This post is part of a new series from HuffPostTech, Socialized, that will profile a different social startup--from apps to services to websites--every day. Want to be featured on the site? Email us about your startup, which should have a social media component and be less than two years old, at firstname.lastname@example.org.
Has Tweeting started to feel too word-locked? Looking for some visual stimulation with your Facebook status updates?
Maybe it's time to start Touting--in other words, using Tout, a real-time social video update service that lets you release 15-second clips to your friends and followers.
What it is: Tout is like video-Twitter--short video updates blasted out to followers to let you give other people a glimpse into your life.
"It's a combination of the real time blog and the rich clarity and vivid capability of video," CEO Michael Downing told the Huffington Post. "In being able to push these short video messages to friends, family-- people youre already connected to--it's a whole new means of sharing your life experience but also instantaneously communicates in a visual manner that is more natural, more clear."
The site has been in testing with over 2,000 users, and went live this Tuesday.
How it works: Tout lets users broadcast 15-second long clips to their followers, Facebook friends and Twitter followers with the video capabilities found on the iPhone. Like Twitter, Tout is about a real-time conversation--but in video, rather than words. The 15-second time limit grew out of testing how long it takes to capture a moment.
"Leaving it open-ended is too overwhelming for too many people," said Downing. "But 15 seconds almost feels like a photo--It's not only about finding what's comfortable to record and capture but to find out from a viewing perspective when you land on my page and see these Touts that ive accumulated what the best viewing experience is."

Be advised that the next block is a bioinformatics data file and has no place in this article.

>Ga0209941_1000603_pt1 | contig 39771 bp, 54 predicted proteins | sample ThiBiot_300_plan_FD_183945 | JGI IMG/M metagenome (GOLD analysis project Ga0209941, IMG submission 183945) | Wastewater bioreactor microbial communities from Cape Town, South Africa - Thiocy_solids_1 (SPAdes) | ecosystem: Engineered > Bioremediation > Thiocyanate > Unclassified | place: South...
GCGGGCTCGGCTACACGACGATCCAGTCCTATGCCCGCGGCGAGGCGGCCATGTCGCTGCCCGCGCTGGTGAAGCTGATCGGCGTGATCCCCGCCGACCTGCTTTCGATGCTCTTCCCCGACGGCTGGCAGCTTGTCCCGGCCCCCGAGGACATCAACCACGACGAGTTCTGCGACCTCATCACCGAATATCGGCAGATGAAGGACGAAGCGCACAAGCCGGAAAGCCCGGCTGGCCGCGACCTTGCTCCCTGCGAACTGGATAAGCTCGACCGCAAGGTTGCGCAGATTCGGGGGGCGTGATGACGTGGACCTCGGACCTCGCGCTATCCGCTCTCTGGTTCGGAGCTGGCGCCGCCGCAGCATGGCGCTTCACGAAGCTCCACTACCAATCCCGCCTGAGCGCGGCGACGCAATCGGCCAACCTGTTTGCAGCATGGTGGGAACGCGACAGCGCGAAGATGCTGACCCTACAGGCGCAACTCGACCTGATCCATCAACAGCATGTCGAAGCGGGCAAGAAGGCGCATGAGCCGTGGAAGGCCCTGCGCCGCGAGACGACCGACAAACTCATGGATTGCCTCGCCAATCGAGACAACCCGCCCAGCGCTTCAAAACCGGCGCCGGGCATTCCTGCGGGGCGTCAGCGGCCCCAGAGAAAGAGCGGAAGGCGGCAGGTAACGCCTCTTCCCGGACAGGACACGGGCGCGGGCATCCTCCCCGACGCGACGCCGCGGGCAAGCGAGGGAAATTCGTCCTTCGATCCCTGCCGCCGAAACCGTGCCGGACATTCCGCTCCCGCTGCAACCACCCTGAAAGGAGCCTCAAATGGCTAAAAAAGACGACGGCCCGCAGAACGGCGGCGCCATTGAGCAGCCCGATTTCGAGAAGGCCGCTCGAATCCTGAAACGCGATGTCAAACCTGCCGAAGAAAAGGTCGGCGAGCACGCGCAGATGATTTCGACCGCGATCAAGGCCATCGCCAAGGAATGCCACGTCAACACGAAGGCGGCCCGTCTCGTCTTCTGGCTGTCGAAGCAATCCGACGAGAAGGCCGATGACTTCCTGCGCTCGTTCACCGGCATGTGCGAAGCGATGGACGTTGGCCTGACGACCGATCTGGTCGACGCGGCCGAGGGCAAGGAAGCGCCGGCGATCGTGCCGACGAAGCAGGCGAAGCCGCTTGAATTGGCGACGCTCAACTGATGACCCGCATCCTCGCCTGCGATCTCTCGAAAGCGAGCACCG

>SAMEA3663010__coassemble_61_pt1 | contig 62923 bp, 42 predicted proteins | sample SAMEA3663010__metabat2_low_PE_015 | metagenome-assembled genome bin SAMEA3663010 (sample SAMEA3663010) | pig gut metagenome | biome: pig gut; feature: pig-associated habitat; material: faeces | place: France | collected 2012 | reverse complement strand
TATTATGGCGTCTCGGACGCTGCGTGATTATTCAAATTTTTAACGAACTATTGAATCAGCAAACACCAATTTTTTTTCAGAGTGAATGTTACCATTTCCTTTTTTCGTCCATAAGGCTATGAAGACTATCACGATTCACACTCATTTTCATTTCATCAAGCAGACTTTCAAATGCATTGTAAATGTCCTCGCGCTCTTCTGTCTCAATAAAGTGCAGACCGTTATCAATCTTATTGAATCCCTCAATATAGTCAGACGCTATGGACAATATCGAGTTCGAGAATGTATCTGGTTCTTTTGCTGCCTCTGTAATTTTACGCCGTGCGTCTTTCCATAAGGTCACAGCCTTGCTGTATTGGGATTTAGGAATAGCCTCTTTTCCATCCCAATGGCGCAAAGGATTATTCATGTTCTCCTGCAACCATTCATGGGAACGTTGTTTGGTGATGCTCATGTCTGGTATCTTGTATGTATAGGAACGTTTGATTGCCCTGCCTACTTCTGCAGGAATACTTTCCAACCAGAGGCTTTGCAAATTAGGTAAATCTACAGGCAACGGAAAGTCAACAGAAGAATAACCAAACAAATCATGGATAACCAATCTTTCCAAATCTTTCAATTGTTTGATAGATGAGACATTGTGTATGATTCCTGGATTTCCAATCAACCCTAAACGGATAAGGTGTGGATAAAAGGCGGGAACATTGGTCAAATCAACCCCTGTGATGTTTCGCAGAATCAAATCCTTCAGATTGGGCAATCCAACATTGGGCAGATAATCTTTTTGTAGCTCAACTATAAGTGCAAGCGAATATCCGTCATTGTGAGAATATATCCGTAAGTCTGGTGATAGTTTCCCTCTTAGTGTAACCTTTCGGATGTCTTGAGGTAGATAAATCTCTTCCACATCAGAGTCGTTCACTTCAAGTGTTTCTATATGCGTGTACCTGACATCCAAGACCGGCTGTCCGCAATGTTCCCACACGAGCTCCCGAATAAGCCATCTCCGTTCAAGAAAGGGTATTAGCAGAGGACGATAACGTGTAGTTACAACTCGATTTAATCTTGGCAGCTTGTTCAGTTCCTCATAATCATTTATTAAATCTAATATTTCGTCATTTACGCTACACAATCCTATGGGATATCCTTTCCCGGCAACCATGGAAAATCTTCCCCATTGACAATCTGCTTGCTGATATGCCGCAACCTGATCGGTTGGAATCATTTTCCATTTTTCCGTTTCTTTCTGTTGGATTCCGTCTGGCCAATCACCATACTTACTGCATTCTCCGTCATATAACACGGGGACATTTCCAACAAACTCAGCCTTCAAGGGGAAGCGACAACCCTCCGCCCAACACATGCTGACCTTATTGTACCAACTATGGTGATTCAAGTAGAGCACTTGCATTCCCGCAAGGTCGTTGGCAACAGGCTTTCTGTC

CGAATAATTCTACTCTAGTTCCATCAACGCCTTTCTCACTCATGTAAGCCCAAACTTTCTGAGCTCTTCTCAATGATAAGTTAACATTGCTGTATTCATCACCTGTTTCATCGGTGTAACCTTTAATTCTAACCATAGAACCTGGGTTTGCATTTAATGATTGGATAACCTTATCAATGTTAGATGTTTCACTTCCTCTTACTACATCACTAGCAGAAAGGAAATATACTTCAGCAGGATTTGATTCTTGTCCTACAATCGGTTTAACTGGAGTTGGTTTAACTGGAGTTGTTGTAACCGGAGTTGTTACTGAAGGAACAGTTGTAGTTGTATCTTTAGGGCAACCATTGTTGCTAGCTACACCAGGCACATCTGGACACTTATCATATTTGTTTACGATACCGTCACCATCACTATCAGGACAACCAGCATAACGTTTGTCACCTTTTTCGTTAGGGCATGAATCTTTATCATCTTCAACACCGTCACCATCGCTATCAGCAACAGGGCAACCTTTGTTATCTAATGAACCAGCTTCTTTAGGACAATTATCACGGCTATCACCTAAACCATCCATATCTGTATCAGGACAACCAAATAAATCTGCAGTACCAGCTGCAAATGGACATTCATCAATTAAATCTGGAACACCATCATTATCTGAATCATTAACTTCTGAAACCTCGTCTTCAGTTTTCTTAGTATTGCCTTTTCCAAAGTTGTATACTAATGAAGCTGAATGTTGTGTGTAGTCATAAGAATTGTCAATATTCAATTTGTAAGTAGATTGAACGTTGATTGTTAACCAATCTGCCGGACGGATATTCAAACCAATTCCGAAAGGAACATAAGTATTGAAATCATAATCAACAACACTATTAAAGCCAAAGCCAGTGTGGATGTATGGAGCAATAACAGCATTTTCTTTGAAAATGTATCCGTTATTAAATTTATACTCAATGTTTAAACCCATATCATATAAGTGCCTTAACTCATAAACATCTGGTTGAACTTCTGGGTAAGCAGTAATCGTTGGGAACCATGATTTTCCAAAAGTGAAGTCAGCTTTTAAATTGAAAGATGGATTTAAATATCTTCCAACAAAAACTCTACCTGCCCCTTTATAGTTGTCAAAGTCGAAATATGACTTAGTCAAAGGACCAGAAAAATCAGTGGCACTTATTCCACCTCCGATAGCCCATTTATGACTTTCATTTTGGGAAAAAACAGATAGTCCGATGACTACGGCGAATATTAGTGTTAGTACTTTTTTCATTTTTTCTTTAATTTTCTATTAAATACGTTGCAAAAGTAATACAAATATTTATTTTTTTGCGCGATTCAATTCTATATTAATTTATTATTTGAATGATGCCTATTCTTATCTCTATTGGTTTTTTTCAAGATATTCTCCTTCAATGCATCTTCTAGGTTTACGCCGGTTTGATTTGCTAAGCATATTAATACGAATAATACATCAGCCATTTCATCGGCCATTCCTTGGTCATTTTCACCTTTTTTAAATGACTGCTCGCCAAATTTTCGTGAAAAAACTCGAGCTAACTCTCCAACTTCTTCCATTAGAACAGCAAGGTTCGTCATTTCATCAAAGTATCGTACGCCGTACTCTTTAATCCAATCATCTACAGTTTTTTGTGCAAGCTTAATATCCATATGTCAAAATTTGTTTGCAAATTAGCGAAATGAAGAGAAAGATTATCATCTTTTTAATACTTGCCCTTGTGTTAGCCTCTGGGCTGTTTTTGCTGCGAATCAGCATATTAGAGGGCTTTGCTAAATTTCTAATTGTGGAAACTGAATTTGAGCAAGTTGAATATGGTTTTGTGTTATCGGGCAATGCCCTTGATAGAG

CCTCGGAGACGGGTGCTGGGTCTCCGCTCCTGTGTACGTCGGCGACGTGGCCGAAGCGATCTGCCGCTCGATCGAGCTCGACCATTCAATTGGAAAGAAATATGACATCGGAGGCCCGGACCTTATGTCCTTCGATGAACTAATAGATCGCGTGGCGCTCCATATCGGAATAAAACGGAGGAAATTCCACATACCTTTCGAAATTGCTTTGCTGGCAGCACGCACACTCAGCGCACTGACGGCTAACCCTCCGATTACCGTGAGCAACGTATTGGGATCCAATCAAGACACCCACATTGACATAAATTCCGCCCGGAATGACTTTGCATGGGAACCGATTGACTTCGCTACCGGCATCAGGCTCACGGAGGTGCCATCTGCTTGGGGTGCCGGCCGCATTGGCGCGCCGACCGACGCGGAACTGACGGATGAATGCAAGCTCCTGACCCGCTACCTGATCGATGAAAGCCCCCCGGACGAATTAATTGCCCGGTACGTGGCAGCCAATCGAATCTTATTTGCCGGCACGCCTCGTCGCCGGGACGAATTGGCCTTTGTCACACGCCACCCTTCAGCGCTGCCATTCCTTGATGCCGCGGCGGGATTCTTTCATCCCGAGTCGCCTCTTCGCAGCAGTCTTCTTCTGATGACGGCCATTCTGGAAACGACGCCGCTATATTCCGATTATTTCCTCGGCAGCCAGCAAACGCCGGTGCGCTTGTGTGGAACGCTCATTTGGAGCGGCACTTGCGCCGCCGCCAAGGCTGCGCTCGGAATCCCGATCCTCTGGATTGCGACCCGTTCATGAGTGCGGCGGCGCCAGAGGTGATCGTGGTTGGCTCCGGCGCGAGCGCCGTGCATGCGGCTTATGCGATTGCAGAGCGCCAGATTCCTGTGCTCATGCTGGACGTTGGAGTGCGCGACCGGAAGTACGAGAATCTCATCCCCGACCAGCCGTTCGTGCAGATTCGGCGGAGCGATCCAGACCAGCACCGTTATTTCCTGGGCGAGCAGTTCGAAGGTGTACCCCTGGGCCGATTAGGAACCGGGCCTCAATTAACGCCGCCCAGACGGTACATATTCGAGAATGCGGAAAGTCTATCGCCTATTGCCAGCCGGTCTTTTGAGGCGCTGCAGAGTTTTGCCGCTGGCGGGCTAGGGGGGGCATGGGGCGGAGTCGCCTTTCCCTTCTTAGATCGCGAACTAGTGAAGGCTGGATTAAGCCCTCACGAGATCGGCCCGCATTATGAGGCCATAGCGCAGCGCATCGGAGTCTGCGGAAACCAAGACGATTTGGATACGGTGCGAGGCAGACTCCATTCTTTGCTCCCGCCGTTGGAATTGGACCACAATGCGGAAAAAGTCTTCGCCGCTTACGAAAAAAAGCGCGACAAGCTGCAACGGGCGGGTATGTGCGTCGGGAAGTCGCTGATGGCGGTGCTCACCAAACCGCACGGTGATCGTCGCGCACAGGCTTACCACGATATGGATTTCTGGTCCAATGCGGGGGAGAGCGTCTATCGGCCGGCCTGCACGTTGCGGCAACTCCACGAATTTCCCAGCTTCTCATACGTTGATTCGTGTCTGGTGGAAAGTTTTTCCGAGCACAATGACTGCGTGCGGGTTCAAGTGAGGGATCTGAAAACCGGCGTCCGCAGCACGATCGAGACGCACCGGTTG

Why you'd use it: Tout's uses are flexible, and to an extent, unknown. In many ways, it plugs into the pre-existing model of social interaction online by allowing people an outlet to give updates on their life. But the video element may prove to have unexpected results.
Downing himself has already found a good reason to Tout.
"I had a baby 14 weeks ago and started using the application," said Downing. "I was Touting the special moments while my wife was pregnant, when she was in the hospital and 14 weeks later we have this baby son and all along the way I've been able to capture 15 seconds of video and all my family members are instantly updated that I've Touted a new moment."
But another Tout user--the band Vanaprasta--had an entirely different use for Tout. Broken down in the middle of Las Vegas, and without the money to get their van fixed, the band was left with nothing to do but to Tout the entire experience.
"All of a sudden a whole bunch of people in the community were rallying support and six to eight people volunteered to send them 30 or 40 dollars, we kicked in 50 bucks and within a couple of hours they had 350 dollars to get the water pump fixed and could get on the road," said Downing. "It was such an interesting community activity."
Downing also envisions that as tablets and devices like the Apple TV continue to catch on, that Touters could gather followings commensurate to something like television channels--real-time, highly personal reality TV for a future generation.
But as for the average user in 2011, Tout is simply a new way to keep updated on the people you know, or the people you'd like to know about, with brief video messages.
How to get it: Just visit Tout's website, or the iTunes App Store to get started.
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